In vitro evaluation of the carcinogenic potential of perfluorinated chemicals

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Monica Vaccari , Stefania Serra, Andrea Ranzi, Federico Aldrovandi, Giangabriele Maffei, Maria Grazia Mascolo, Ada Mescoli, Elisa Montanari, Gelsomina Pillo, Francesca Rotondo, Ivan Scaroni, Lorenzo Vaccari, Cristina Zanzi, Tony Fletcher, Martin Paparella, Annamaria Colacci
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Perfluorooctane sulfonate (PFOS) and perfluorooctanoic acid (PFOA) are the major components of long-chain per- and polyfluorinated alkyl substances (PFAS), known for their chemical stability and environmental persistence. Even if PFOA and PFOS have been phased out or are limited in use, they still represent a concern for human and environmental health. Several studies have been per­formed to highlight the toxicological behavior of these chemicals and their mode of action (MoA). Data have suggested a causal association between PFOA or PFOS exposure and carcinogenicity in humans, but the outcomes of epidemiological studies showed some inconsistency. Moreover, the hypothesized MoA based on animal studies is considered not relevant for human cancer. To improve the knowledge on PFAS toxicology and contribute to the weight of evidence for the regu­latory classification of PFAS, we used the BALB/c 3T3 cell transformation assay (CTA), an in vitro model under consideration to be included in an integrated approach to testing and assessment for non-genotoxic carcinogens (NGTxCs). PFOS and PFOA were tested at several concentrations using a validated experimental protocol. Our results demonstrate that PFOA does not induce cell transformation, whereas PFOS exposure induced a concentration-related increase of type III foci. Malignant foci formation was triggered at PFOS concentrations equal to or higher than 50 ppm and was not directly associated with cytotoxicity or proliferation induction. The divergent CTA outcomes suggest that different molecular events could be responsible for the toxicological profiles of PFOS and PFOA, which were not fully captured in our study.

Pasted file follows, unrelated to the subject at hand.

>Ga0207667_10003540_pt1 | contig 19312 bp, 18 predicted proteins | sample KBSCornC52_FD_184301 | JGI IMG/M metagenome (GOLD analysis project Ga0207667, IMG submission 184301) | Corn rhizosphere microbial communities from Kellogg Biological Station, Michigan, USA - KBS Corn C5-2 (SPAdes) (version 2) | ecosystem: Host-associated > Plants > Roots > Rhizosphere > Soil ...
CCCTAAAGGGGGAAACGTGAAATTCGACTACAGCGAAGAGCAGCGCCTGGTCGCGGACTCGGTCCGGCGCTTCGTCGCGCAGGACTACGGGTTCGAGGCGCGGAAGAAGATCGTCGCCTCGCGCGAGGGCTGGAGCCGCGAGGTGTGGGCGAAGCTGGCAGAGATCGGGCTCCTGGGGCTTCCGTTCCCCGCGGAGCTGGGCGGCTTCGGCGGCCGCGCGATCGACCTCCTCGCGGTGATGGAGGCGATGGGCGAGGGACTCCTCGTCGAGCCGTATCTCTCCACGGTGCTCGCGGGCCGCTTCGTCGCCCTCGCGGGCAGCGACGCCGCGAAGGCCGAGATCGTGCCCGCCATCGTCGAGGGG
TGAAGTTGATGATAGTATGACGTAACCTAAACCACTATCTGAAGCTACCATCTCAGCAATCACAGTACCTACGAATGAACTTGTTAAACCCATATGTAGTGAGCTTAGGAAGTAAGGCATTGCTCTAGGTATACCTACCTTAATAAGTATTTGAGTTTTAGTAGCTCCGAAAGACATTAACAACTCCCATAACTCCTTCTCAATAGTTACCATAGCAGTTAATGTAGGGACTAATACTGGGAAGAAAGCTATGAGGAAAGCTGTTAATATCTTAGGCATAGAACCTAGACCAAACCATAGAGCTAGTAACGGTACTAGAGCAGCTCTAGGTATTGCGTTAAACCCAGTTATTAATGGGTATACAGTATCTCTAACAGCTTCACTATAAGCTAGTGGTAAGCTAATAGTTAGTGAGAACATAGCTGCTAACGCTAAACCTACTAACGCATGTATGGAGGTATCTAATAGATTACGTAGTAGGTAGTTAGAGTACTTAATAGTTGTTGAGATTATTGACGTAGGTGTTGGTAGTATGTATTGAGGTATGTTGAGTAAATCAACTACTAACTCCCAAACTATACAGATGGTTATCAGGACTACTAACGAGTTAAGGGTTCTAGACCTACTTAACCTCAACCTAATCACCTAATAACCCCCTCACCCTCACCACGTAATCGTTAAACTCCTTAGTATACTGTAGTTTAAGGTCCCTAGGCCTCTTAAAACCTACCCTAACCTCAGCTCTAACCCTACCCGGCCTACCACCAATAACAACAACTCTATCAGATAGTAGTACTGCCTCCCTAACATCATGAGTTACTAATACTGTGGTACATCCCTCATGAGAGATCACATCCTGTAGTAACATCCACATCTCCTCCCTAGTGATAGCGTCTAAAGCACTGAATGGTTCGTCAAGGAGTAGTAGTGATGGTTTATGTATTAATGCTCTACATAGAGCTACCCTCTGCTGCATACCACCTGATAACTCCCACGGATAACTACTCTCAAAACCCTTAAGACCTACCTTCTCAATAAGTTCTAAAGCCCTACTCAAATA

Plain language summary
PFAS chemicals are known for their durability and resistance to heat, water, and oil. They are per­sistent in the environment and may pose health risks despite decreased use. This study explored PFOS and PFOA, two common PFAS chemicals, to understand their potential harm and cancer risk. To better understand how they might be harmful, we conducted a cell-based test that can resemble the carcinogenesis process in experimental animals. The test revealed PFOS, but not PFOA, can cause cancer-like changes, at levels of 50 parts per million or higher. This result suggests different PFAS chemicals affect cells differently, but we need more research to understand exactly how they work and how they might cause cancer. Understanding this could help regulate and reduce PFAS harmful effects. This research aligns with 3R principles by using cell-based tests as an alternative to animal testing, thereby promoting ethical research practices.

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Vaccari, M. (2024) “In vitro evaluation of the carcinogenic potential of perfluorinated chemicals”, ALTEX - Alternatives to animal experimentation, 41(3), pp. 439–456. doi: 10.14573/altex.2310281.

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